For a collection of molecules that is so incredibly small—one-thousandth the width of an eyelash, according to experts—the novel coronavirus has had catastrophic impacts for our economy. Nobody understands this better than small business owners and employees.  

 

Last week, we provided some general tips and recommendations about how small businesses can brace for the impact of social distancing on their organization. Of chief concern among the 30 million small business owners in the United States is very likely where they will find the money to survive. In fact, according to small business network Alignable, nearly 70% of them have cash reserves that will last fewer than three months. As a second installment of our “Resource Roundup,” here are some suggestions and resources related specifically to small business financing: 

 

I know my business needs financial help, but where do I start? 

The first—and most important—step is to analyze your books and forecast the specific financial impacts COVID-19 will have on your business. Reviewing your cost structure, revenue stream, and expected decline are imperative in determining exactly how much help you need. SmartBooks, a Massachusetts-based small business accounting and finance firm, has published an extensive guide about modeling and managing the virus’ financial impact to your business

 

What does the federal stimulus package mean for my small business?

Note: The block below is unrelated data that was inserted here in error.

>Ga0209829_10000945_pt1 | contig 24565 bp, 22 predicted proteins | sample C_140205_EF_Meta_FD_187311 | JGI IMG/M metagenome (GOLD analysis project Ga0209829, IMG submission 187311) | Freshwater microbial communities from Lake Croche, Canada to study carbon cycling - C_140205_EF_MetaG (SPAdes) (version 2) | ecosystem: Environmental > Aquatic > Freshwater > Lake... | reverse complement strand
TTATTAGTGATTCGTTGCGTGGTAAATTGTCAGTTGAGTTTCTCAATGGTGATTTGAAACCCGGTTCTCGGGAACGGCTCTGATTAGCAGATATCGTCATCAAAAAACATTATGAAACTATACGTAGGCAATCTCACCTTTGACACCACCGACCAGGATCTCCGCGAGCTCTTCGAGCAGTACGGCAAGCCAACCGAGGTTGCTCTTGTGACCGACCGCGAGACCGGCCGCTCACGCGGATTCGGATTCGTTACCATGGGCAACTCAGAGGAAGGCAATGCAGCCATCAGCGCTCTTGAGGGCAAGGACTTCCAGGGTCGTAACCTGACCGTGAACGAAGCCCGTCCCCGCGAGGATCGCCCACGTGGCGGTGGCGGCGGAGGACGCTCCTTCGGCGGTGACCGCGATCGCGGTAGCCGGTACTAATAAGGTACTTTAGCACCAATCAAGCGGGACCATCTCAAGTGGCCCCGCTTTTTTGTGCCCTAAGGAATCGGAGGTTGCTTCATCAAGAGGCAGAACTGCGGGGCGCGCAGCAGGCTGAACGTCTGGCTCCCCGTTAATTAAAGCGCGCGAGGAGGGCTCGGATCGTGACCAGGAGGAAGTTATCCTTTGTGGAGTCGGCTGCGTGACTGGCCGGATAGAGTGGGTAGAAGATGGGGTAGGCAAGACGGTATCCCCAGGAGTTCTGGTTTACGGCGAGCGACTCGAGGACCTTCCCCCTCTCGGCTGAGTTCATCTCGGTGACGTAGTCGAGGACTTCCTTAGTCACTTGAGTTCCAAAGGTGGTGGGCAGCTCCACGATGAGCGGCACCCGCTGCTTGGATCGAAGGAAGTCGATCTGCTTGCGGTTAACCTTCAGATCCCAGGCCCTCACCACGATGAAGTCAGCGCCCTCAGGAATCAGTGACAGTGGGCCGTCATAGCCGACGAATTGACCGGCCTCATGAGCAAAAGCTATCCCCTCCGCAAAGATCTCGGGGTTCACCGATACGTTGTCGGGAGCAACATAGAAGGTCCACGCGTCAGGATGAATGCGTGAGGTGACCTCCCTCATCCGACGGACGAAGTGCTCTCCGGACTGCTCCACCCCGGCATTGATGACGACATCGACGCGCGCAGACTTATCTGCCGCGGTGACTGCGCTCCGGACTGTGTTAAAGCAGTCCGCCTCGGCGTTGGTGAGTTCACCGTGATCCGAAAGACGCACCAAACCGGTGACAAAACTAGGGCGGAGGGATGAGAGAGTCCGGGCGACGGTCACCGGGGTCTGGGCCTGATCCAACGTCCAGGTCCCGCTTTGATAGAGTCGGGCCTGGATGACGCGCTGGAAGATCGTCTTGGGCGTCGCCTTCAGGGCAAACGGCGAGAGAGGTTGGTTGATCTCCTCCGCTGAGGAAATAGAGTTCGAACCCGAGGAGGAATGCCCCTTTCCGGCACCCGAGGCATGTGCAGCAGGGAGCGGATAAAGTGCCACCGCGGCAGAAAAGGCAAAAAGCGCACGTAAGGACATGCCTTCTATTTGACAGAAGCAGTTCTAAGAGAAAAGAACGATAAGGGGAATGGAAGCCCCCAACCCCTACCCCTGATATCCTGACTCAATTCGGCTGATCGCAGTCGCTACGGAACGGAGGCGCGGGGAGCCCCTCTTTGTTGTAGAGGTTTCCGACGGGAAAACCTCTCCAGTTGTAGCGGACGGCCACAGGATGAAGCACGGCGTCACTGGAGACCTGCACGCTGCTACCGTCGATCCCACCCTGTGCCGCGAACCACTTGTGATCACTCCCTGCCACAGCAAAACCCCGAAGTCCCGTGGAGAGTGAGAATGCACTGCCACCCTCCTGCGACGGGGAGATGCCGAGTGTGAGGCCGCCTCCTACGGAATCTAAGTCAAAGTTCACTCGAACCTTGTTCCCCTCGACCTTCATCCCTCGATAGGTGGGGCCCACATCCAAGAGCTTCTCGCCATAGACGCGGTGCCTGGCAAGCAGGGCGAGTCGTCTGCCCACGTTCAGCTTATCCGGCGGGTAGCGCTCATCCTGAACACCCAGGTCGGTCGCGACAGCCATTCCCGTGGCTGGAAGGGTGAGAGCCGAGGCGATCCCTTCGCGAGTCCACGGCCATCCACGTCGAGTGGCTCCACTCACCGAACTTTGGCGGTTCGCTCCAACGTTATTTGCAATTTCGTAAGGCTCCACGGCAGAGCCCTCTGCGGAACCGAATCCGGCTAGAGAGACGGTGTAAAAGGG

The Senate unanimously passed a $2 trillion economic rescue plan on Wednesday, 3/25/2020, that will aid millions of Americans in need. The plan provides stimulus checks to most Americans (variable based on income), broader and quicker unemployment benefits coverage, and more. The New York Times has published a great article explaining the stimulus package and answering common questions, which can be found here

 

$377 billion of this package is dedicated specifically to small business support, including a paycheck protection program that provides zero-fee loans of up to $10 million for businesses to pay employees, debt relief for existing and new SBA borrowers, and business counseling services. Click here for more information. Additionally, the US Chamber of Commerce has distilled this information into a handy guide and checklist for any small business looking to make use of these emergency loans. 

 

I know I need a loan to get me through; where should I look? 

The US Small Business Administration has set up a Coronavirus resource center to help small businesses understand their options. There are several different programs a business could leverage, including: 

  • Disaster Loan Assistance: President Trump has declared Coronavirus a disaster in all 50 states. 

  • Express Bridge Loans: For businesses who already have a relationship with an SBA lender. 

  • Lender Match: A free referral tool that connects small businesses with participating SBA-approved lenders.  

 

I’m not willing to take on a loan at this time. What else I can do? 

There are several other options to consider: 

 

Local funding